It's often easiest to buy a stock when it has seen a big gain, made plenty of money for shareholders and when everything appears to be going great for the company. Conversely, it can be very difficult to buy a stock that the market seems to hate, where investors have lost significant sums, and in a company that is facing challenges. However, buying out of favor stocks can sometimes lead to oversized gains, even multi-baggers, while buying the most loved stocks that are peaking in popularity can lead to losses or below par performance. The key to making money in stocks is often based on timing. Buying an unloved stock at or near the bottom can be a great way to buy low and eventually sell at much higher prices, when valuations and sentiment revert to the mean. With that in mind, here are two bargain dividend stocks that could be poised to outperform based on low expectations and cheap valuations:
VALE, S.A. (VALE) is based in Brazil and it is one of the world's largest producers of iron ore, fertilizers and other basic commodities. This stock was once a favorite way to play the growth in China and other emerging market countries as those rising economies created strong demand for iron ore and fertilizer. However, the ongoing financial crisis and European debt woes have led to a slowdown in many parts of the world including in China, which has historically been one of the biggest importers of iron ore. Investor concerns over the global economy and a potential "hard-landing" in China have put tremendous pressure on Vale shares, which now trade near 52-week lows. However, these concerns seem to be overblown because even though China is not growing at double-digit rates now, it is still seeing growth of about 7% in the most recent quarter. That is the kind of growth many countries would dream of having. This looks like a solid entry point for longer-term investors because the shares trade for just about 7 times earnings, and are selling at a small premium to book value, which is about $15 per share. The best part might be that while waiting for a higher share price, shareholders are paid a very generous yield of over 6%.
Here are some key points for VALE:
Current share price: $18.34
The 52-week range is $15.77 to $26.87
Earnings estimates for 2012: $2.52 per share
Earnings estimates for 2013: $2.85 per share
Annual dividend: $1.15 per share, which yields 6.3%
Hewlett Packard (HPQ) shares have plunged over concerns that the PC market is in a secular decline due to the rise of tablets and mobile devices. Many investors now view this company as being "old tech" and as having little growth prospect. It is true that PC sales have seen little to no growth in recent months, however, it's hard to see tablets taking over the world when it comes to certain applications. It does make sense that during a period of economic weakness that consumers and businesses would be slow to upgrade to new PCs. It also makes sense that when IT budgets or consumer budgets are being allocated, those fixed set of funds now have to choose between a tablet purchase or a PC upgrade in many cases. However, once tablets reach a saturation point, that might tip the scales back in the favor of PC upgrades. Another strong reason for weaker PC demand over the past 2 or 3 quarters is due to the upcoming introduction of Microsoft's (MSFT) Windows 8 operating system. Any consumer or business that knows a certain product will soon see an upgraded or newer version has to think twice about buying until the latest model is available. That can temporarily reduce demand for the current model.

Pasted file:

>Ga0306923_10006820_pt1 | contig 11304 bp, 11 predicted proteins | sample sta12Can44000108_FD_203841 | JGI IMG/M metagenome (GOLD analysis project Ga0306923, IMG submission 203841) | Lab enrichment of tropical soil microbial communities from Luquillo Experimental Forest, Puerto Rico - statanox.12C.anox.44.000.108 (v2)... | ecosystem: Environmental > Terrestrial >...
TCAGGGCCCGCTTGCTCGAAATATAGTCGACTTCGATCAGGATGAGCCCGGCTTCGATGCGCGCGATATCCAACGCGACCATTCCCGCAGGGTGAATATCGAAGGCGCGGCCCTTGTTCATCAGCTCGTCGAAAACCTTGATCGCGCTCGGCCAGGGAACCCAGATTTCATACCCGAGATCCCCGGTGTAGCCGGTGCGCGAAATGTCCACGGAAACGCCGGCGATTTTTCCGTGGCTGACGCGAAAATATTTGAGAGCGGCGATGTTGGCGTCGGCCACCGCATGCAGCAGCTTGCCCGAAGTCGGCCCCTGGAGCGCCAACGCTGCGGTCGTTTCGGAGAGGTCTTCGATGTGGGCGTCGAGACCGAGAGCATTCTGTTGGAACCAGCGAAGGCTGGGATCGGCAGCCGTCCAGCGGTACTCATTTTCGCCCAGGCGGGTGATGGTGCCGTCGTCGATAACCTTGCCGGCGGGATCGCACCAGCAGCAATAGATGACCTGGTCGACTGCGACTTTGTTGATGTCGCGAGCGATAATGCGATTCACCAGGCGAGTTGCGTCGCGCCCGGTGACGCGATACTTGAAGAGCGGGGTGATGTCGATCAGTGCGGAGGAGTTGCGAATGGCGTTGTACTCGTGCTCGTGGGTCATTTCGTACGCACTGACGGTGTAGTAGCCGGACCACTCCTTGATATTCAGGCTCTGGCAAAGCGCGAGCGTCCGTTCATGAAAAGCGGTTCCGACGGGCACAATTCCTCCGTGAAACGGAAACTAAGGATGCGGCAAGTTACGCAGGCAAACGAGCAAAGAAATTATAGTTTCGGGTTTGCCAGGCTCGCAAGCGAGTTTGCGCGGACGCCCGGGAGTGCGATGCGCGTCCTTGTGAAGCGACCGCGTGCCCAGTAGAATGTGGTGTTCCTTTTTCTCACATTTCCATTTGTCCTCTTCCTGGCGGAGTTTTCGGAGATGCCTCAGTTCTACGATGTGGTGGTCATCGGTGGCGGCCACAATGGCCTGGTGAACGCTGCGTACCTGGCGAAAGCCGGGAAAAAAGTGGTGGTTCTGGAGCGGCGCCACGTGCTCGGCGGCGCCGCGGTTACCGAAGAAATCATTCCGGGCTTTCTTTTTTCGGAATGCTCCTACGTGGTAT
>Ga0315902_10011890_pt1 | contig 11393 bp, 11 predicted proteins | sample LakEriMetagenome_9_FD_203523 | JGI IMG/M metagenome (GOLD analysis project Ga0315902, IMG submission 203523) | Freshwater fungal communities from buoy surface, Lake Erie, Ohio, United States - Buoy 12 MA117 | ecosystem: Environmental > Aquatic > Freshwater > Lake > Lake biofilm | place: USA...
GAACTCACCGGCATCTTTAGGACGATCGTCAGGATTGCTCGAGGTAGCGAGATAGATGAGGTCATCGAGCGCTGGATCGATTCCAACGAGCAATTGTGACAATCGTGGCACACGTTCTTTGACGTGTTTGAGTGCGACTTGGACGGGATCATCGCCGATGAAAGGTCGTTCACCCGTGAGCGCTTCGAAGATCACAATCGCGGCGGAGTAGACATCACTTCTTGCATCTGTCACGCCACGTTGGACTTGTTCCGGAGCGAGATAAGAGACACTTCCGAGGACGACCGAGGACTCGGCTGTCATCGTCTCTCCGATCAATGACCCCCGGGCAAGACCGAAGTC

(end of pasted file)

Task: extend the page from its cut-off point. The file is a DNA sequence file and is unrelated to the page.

We can see temporary sales declines happen whether it is a new car design being introduced or a new iPhone model and it seems likely to be true for the PC industry as well. Once the Windows 8 operating system is widely available, consumers and businesses that might have been waiting to purchase might hit the buy button. Aside from that, Hewlett Packard shares appear incredibly cheap now as the stock plunged yet again after the company reduced earnings estimates for 2013, to a range of $3.40 to $3.60. But investors seem to be overreacting; how many $14 stocks do you know of, that are poised to earn well over $3 per share? In addition, this stock offers a solid dividend that now pays about 4%. The shares now trade below book value of $16.07 and below what some analysts feel the company is worth in a break-up or buyout scenario. A recent Forbes article states that a takeover by Oracle (ORCL), could make sense and others believe that the company should spin off the PC division, so that the higher growth divisions can achieve market valuations that are being achieved by other companies. Either way, Hewlett Packard shares appear to be a deep value play that will pay shareholders a generous yield while they wait for a higher share price.
Here are some key points for HPQ:
Current share price: $14.33
The 52-week range is $14.02 to $30
Earnings estimates for 2012: $4.05 per share
Earnings estimates for 2013: $3.40 to $3.60 per share
Annual dividend: 53 cents per share, which yields 3.7%
Data sourced from Yahoo Finance. No guarantees or representations
Disclaimer: Hawkinvest is not a registered investment advisor and does not provide specific investment advice. The information is for informational purposes only. You should always consult a financial advisor.
Disclosure: I am long HPQ.